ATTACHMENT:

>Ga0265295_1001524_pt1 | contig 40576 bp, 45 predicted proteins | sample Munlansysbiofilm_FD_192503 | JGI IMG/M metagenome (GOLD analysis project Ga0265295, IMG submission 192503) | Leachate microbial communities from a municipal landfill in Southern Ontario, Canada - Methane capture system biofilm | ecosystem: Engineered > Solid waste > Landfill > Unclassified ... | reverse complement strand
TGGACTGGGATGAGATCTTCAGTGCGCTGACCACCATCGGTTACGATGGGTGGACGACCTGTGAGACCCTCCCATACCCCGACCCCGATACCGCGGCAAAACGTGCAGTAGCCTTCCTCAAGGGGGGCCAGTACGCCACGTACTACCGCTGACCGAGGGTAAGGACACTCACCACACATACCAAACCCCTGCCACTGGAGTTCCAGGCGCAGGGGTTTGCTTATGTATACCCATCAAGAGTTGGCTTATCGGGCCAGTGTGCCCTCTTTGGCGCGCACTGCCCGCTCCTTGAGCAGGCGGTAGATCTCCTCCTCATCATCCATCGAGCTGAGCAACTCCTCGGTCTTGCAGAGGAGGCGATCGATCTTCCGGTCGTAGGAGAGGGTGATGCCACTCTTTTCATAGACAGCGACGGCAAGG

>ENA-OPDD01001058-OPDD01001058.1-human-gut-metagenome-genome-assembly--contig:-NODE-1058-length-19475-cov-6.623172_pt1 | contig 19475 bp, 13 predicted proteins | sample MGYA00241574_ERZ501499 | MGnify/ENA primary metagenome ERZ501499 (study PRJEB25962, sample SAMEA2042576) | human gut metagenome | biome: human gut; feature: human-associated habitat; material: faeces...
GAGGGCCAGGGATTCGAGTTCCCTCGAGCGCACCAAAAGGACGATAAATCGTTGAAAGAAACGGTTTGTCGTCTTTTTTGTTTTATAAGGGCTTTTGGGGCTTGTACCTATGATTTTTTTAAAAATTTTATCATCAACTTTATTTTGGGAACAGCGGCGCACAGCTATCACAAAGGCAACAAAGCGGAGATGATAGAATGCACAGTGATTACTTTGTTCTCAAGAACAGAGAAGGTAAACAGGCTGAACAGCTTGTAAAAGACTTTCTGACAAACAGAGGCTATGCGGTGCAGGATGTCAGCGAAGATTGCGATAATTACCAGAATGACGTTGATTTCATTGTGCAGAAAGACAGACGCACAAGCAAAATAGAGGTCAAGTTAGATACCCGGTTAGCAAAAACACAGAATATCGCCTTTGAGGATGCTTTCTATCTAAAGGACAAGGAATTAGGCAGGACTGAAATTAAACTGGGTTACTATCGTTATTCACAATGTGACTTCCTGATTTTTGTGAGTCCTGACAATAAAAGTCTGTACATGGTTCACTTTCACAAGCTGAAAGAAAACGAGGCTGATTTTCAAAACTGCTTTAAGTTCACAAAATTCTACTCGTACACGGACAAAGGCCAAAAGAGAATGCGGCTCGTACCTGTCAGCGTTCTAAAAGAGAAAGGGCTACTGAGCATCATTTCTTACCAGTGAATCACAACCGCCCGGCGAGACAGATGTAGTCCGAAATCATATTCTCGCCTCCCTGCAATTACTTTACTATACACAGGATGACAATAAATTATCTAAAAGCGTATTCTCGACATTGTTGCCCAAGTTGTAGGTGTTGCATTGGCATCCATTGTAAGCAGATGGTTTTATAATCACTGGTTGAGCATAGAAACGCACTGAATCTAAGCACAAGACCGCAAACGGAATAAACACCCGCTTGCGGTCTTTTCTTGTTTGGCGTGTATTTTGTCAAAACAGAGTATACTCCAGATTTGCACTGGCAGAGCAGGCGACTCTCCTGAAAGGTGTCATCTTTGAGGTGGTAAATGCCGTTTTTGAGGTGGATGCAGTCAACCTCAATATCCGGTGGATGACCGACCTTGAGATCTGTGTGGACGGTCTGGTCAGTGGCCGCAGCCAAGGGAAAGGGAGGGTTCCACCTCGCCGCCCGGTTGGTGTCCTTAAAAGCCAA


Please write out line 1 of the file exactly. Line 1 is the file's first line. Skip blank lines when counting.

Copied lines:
>Ga0265295_1001524_pt1 | contig 40576 bp, 45 predicted proteins | sample Munlansysbiofilm_FD_192503 | JGI IMG/M metagenome (GOLD analysis project Ga0265295, IMG submission 192503) | Leachate microbial communities from a municipal landfill in Southern Ontario, Canada - Methane capture system biofilm | ecosystem: Engineered > Solid waste > Landfill > Unclassified ... | reverse complement strand